It was a treat therefore when, on our way to the resort one holiday weekend recently, we decided to lunch on “so go” or bust!  It was way past lunchtime when we got to the restaurant because of the, yes, traffic, so we were so famished we were ready to pass out.

Our “so go” tasted even better than all the times we had it there! We polished off every drop and morsel.

I totally forgot that this is not a food blogsite. But then, again, grace goes through all conduits of every kind, including a special dish such as this. 


Walk in to Wok Inn

Almost a lifetime ago, Wok Inn was one of our favorite go-to places for Chinese food. Back then, the traffic was so light my colleagues and I would drive there for lunch and be back in the office less than an hour later.

It was a nondescript place, a hole in the wall in fact, but it served quickly-cooked fresh seafood and veggies—stir-fried or dunked in mouth-watering soup stock. No menus to ponder or choose a dish from. One just had to go to the glass-encased food section and point to what he fancied while an alert waitress wrote them down. In minutes, you’d be served food to die for.

The kids graduated from college, I retired, and Tony decided to let go of his business. Wok Inn became just a wonderful memory. Once in a while, we’d talk about it and plan on going there, but a seven-letter word—traffic—always crushed our longings.

Almost two decades later, I was invited to guest a friend’s solo art exhibit in Intramuros, Manila. Son #3, a history buff like his dad, volunteered to escort me so he could, aside from viewing the paintings, visit once again the centuries-old structures in the walled city.

On our way home, tired and famished, I mentioned Wok Inn and JR snapped, “Let’s go there!”

We crawled, but we got there.
Wok Inn is still the same as it was moons ago: small and characterless, but the food is exactly as I remember it—scrumptious. The price of the dishes, however, after Train Laws 1 and 2, have tripled.

No matter. Every cent, every road jam was well worth it—oh, how it was all worth it! Just walking in to Wok Inn was a walk down memory lane. And that is priceless grace.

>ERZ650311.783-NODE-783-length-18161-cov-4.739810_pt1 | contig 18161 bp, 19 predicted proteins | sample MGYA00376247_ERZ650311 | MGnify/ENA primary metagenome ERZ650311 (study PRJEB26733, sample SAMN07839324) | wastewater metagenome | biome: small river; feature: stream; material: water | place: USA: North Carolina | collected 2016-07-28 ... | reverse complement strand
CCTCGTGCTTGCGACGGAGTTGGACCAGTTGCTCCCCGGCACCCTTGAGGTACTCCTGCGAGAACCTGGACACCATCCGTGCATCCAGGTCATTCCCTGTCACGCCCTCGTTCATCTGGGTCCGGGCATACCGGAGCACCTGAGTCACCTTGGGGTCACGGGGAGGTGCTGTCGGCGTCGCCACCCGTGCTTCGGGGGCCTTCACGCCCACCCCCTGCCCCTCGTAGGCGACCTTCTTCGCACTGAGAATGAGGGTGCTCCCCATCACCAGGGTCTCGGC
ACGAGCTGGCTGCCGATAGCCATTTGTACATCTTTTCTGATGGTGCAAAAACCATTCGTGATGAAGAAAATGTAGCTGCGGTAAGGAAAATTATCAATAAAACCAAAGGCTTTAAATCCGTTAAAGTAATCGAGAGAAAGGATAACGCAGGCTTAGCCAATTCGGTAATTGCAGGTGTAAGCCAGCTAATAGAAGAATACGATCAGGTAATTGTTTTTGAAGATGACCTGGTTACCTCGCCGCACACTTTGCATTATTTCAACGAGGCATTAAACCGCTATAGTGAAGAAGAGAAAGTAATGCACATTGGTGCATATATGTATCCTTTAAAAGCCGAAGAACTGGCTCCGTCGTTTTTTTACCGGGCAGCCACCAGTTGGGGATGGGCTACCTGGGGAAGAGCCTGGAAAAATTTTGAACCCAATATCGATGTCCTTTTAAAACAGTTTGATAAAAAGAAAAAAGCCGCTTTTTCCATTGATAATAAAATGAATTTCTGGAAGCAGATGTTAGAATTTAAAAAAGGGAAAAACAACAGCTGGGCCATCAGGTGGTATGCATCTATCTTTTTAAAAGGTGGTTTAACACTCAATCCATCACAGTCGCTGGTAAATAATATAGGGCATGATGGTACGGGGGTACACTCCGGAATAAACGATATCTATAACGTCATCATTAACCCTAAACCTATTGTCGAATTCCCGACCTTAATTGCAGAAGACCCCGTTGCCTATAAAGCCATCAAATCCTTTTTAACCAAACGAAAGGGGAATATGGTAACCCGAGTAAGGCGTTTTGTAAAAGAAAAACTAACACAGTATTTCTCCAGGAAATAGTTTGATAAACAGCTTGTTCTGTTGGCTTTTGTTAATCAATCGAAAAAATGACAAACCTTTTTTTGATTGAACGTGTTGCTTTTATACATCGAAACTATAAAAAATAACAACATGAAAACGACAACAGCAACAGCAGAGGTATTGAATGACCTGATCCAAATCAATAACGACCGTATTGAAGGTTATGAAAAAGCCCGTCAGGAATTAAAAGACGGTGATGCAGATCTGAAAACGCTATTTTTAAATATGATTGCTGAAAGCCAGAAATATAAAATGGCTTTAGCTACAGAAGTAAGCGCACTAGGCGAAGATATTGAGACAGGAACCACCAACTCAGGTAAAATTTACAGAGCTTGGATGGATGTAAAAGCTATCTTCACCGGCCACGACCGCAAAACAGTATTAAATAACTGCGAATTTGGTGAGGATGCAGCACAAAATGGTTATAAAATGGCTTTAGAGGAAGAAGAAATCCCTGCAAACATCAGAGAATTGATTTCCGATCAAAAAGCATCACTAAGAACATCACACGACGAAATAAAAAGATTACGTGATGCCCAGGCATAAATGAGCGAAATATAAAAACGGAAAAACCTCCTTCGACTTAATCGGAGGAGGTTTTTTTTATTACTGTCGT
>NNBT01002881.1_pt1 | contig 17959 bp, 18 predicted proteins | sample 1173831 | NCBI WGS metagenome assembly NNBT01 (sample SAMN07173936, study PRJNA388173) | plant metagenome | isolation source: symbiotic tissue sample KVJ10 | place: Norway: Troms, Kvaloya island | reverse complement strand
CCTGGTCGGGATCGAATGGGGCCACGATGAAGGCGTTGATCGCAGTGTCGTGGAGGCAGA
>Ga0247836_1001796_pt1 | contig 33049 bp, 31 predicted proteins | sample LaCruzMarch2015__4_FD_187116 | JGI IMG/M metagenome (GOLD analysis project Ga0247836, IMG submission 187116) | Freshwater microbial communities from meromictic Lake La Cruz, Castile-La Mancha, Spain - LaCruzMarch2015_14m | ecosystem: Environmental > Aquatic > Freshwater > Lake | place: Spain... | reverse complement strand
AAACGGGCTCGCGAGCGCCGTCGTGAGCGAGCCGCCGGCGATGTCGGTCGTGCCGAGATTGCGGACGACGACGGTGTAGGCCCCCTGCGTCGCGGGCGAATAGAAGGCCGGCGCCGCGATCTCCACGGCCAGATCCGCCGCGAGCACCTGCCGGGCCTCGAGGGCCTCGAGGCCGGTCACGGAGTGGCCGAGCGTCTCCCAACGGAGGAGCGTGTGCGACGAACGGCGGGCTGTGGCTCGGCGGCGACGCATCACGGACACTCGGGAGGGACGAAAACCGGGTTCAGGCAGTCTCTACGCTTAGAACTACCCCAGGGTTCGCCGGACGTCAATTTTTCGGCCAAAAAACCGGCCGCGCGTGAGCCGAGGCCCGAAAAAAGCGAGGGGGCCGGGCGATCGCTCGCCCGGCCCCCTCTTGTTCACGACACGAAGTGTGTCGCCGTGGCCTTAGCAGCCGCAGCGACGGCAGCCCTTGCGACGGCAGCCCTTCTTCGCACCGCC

Master of Filipino Tribal Art

Jun Alfon, Filipino artist extraordinaire, has thoroughly internalized the human origins of Mindanao and its soul that his art proudly bares it, in authentic and intrusive colors, to the beholder. 

He intensely and powerfully portrays the early inhabitants of Mindanao—various  tribal people—whose diversity has shaped the colorful multi-culture of this 2nd largest island of the Philippines, where Christians and Muslims, many of Spanish  descent, have converged through centuries.

It was my privilege to be invited as one of the guests of honor at his latest solo exhibit at the historic, old-world Intramuros (home to ancient Spanish-era landmarks like Fort Santiago).

The venue itself—Galeria De Las Islas of the Silahis Crafts and Artifacts—was the ideal setting of Filipino culture. It showcases, through indigenous products with fine craftsmanship, what makes Philippine arts and crafts distinguished.  
My son #3, a history buff, is a big fan of Jun’s works mainly because his subjects capture historical treasures. JR volunteered to escort me so he could gawk at Jun's stunning paintings and perhaps own one someday.     

It was an afternoon of shared grace with fellow art lovers and people who are on a journey to dig into, and sop up, the roots of our race through exquisite folk art. As a tribute to Jun’s remarkable art, even the selection and serving of canapes and beverages were done to perfection.